1 Houdry S-65 16 444 1. 5 387 28:1:2 5. 0 20. 6 36. 8 0. 36 64. 1 2 Houdry 8-65 16 449 1. 5 390 49:1:1 5. 0 20. 6 28. 0 0. 27 57. 6 3 Houdry 8-65 plus 0.1% MgCrO4 510 1.5 400 26-34 5. 0 19. 8 42. 0 0. 42 68.1 4 Houdry s-ss plus 0.1% MgCrO 15 500 1. 5 400 g: 19. 9 50. 3 0. 42 71. 6 5a Syloitl G-72 plus 15% MgOrO4 16 500 2.0 400 48 5. 0 l1. 9 14. 6 0. 24 55. 0 5b Syloid G-72 16 500 2.0 400 25 5.0 11. 4. 0 0. 07 25.0
NOTE.The very low rate in 5b above compared to the other runs shows the efiectiveness of the alumina and/0r chromium-containing salt additives in our catalysts.
Example 6 The runs above presented as Examples 1-5 were terminated after about 5 hours. The advantages of our catalyst can be illustrated by the following Example 6 which was run along the lines of Example 2 above but in larger scale and for 50 hours.
The catalyst of this example was the same as in Example 2, activated in dry air for 2 hours at 500 C., then 18 hours at 400 C., then in pure nitrogen 2 hours at 400 C., then cooled in pure nitrogen.
The catalyst (20.3 grams) was charged to a nitrogenpurged rotatable stainless steel vessel maintained at 50 Cil" C. Pure nitrogen was charged to the evacuated vessel to a pressure of 5 p.s.i. and tetrafiuoroethylene was then supplied continuously at pressure of 10 p.s.i. for the first hours, dropping to 5 p.s.i. at the end of the run hours) when the tetrafluor oethylene supply was shut off.
The recovered product weighed 211.3 grams, corresponding to production of 191 grams of polymer, i.e. 9.4 grams per gram of catalyst. The overall reaction rate for the 50 hour run was 0.188 gram of polymer formed per gram of catalyst per hour, i.e. was about two-thirds of the rate observed in the 5 hour run of Example 2.
In this example nitrogen diluent was used to moderate the reaction at the start in order to avoid local high temperatures which would fuse or char the product. Instead of such gaseous diluent, an inert liquid heat control medium can be used in our process either in amounts to slurry the catalyst, or in amounts to be adsorbed on the 1 to 10% by weight based on the sum of the weights of the silica, alumina and chromium-containing salts.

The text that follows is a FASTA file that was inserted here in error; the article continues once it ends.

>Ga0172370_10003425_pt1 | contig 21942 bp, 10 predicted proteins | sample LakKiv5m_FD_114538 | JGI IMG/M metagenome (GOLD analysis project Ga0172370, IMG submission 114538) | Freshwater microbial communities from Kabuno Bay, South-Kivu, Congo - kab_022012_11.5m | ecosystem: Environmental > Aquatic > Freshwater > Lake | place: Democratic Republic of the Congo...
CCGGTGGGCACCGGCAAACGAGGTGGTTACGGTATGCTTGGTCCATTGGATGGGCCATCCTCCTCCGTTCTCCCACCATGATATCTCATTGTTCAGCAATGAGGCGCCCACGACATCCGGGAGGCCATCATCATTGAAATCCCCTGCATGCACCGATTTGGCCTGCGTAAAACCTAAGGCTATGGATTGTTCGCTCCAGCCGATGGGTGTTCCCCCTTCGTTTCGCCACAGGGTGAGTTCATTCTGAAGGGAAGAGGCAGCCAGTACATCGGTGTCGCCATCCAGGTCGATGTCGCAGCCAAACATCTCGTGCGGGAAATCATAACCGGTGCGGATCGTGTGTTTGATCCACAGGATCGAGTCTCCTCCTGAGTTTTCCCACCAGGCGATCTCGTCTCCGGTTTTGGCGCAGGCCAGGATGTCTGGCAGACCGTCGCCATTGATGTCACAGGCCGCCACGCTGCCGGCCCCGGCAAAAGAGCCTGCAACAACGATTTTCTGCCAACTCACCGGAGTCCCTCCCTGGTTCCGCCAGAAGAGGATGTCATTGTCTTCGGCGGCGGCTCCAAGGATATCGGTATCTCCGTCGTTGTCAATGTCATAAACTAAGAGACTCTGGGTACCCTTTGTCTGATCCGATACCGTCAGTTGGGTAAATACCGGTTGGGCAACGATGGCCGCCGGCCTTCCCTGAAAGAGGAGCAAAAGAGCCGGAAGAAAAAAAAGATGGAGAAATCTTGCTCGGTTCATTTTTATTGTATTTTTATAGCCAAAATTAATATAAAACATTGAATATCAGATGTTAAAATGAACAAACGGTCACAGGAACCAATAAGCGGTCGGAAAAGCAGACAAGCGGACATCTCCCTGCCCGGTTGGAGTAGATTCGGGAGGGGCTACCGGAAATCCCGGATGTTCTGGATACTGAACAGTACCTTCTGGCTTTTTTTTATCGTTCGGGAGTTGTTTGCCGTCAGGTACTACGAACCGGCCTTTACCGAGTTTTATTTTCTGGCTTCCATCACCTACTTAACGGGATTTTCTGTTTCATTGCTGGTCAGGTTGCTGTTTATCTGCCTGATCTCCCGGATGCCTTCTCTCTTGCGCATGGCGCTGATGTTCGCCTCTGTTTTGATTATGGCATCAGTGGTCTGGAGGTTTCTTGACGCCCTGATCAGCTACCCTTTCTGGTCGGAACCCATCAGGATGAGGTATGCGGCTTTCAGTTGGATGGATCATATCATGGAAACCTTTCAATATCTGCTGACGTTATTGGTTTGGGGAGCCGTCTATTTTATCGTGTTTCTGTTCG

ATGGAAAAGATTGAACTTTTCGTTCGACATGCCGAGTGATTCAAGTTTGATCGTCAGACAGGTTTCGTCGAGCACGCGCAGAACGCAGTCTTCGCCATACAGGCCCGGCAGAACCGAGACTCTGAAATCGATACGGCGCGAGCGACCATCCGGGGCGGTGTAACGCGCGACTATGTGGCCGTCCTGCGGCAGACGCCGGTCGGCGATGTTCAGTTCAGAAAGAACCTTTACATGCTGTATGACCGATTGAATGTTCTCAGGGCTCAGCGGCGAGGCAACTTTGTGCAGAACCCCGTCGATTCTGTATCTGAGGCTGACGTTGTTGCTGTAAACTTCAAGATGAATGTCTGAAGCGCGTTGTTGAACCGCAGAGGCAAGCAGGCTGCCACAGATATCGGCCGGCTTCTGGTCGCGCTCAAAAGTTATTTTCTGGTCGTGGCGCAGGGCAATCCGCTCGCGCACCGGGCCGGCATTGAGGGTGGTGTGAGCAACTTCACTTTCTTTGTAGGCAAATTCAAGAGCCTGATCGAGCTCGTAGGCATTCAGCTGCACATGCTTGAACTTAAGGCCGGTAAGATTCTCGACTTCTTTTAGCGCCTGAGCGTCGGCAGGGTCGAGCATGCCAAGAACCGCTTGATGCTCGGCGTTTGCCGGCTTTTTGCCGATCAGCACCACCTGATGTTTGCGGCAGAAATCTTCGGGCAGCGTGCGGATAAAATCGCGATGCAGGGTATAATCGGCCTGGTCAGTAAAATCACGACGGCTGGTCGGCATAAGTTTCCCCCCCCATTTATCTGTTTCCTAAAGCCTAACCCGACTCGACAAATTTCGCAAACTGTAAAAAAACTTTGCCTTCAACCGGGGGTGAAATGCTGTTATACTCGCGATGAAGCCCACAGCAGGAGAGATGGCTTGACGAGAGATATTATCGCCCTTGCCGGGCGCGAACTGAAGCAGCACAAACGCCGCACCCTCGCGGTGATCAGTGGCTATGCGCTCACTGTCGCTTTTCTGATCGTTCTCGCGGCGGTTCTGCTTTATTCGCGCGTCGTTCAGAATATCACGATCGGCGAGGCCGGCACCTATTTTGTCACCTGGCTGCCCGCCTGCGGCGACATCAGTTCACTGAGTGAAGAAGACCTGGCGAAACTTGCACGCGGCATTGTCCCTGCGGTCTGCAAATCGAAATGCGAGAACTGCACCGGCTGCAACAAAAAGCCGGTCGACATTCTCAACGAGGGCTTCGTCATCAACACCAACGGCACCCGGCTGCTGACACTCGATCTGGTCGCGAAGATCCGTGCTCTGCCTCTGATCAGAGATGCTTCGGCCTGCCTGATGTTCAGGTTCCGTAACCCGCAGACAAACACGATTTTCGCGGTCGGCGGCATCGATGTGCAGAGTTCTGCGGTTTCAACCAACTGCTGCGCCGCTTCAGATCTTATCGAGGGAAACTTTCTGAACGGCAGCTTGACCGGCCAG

2. A process as claimed in claim 1 wherein magnesium chromate is present in the catalyst in amounts of at least 0.1% by weight and the reaction temperature is about 35 to C.
3. A process as claimed in claim 1 wherein said catalyst is a mixture of a synthetic gel consisting essentially of about parts by weight silica and about 10 parts by weight alumina with a quantity of magnesium chromate such that the chromium content is about 0.034% by weight based on the sum of the weights of the silica alumina and magnesium chromate.
References Cited by the Examiner UNITED STATES PATENTS 2,843,502 7/1958 Fay 2604l 2,847,391 8/1958 Wheeler 260-41 2,981,727 4/1961 Boeke et a1 26094.9
OTHER REFERENCES Keller, W. D.: Clays (Survey), in Encyclopedia of Chemical Technology, ed. by R. E. Kirk and D. F. Othmer, New York, Interscience Encyclopedia, vol. 4, 1949, p. 32.
JOSEPH L. SCHOFER, Primary Examiner.
MORRIS LIEBMAN, JAMES A. SEIDLECK,
K. B. CLARKE, I. A. DONAHUE, Assistant Examiners.